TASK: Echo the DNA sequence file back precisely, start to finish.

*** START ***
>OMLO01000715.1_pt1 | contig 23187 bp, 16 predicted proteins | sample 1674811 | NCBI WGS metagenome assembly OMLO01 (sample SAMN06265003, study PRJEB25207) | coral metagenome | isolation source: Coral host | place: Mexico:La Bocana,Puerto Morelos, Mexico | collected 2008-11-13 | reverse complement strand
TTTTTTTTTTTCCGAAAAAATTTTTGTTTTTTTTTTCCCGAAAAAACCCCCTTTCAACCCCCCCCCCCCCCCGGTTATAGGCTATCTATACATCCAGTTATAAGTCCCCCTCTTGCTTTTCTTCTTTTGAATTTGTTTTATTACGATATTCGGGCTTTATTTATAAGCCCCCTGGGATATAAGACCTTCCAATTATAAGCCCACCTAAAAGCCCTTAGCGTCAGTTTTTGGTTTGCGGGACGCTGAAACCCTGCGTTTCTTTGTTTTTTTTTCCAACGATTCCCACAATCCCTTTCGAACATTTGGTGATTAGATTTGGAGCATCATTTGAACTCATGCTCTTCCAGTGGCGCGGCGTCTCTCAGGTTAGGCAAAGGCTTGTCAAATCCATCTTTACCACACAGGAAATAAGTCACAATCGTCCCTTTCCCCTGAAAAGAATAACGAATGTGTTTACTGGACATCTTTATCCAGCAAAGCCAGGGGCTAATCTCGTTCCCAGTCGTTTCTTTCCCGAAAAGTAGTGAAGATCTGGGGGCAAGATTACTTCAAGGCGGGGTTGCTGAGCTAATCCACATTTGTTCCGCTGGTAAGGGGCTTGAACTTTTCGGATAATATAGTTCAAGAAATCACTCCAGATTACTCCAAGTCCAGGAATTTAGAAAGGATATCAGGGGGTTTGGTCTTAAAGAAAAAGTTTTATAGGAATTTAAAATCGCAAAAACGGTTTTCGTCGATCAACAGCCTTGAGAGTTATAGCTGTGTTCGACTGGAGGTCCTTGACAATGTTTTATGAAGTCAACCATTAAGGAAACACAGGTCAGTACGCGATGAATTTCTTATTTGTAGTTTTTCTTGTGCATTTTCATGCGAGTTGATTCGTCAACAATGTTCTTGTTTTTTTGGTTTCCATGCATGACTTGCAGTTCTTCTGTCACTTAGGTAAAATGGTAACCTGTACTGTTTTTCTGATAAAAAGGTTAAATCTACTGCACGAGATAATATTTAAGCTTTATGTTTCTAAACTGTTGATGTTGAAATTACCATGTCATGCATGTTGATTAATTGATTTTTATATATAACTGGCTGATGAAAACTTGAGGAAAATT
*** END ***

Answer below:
>OMLO01000715.1_pt1 | contig 23187 bp, 16 predicted proteins | sample 1674811 | NCBI WGS metagenome assembly OMLO01 (sample SAMN06265003, study PRJEB25207) | coral metagenome | isolation source: Coral host | place: Mexico:La Bocana,Puerto Morelos, Mexico | collected 2008-11-13 | reverse complement strand
TTTTTTTTTTTCCGAAAAAATTTTTGTTTTTTTTTTCCCGAAAAAACCCCCTTTCAACCCCCCCCCCCCCCCGGTTATAGGCTATCTATACATCCAGTTATAAGTCCCCCTCTTGCTTTTCTTCTTTTGAATTTGTTTTATTACGATATTCGGGCTTTATTTATAAGCCCCCTGGGATATAAGACCTTCCAATTATAAGCCCACCTAAAAGCCCTTAGCGTCAGTTTTTGGTTTGCGGGACGCTGAAACCCTGCGTTTCTTTGTTTTTTTTTCCAACGATTCCCACAATCCCTTTCGAACATTTGGTGATTAGATTTGGAGCATCATTTGAACTCATGCTCTTCCAGTGGCGCGGCGTCTCTCAGGTTAGGCAAAGGCTTGTCAAATCCATCTTTACCACACAGGAAATAAGTCACAATCGTCCCTTTCCCCTGAAAAGAATAACGAATGTGTTTACTGGACATCTTTATCCAGCAAAGCCAGGGGCTAATCTCGTTCCCAGTCGTTTCTTTCCCGAAAAGTAGTGAAGATCTGGGGGCAAGATTACTTCAAGGCGGGGTTGCTGAGCTAATCCACATTTGTTCCGCTGGTAAGGGGCTTGAACTTTTCGGATAATATAGTTCAAGAAATCACTCCAGATTACTCCAAGTCCAGGAATTTAGAAAGGATATCAGGGGGTTTGGTCTTAAAGAAAAAGTTTTATAGGAATTTAAAATCGCAAAAACGGTTTTCGTCGATCAACAGCCTTGAGAGTTATAGCTGTGTTCGACTGGAGGTCCTTGACAATGTTTTATGAAGTCAACCATTAAGGAAACACAGGTCAGTACGCGATGAATTTCTTATTTGTAGTTTTTCTTGTGCATTTTCATGCGAGTTGATTCGTCAACAATGTTCTTGTTTTTTTGGTTTCCATGCATGACTTGCAGTTCTTCTGTCACTTAGGTAAAATGGTAACCTGTACTGTTTTTCTGATAAAAAGGTTAAATCTACTGCACGAGATAATATTTAAGCTTTATGTTTCTAAACTGTTGATGTTGAAATTACCATGTCATGCATGTTGATTAATTGATTTTTATATATAACTGGCTGATGAAAACTTGAGGAAAATT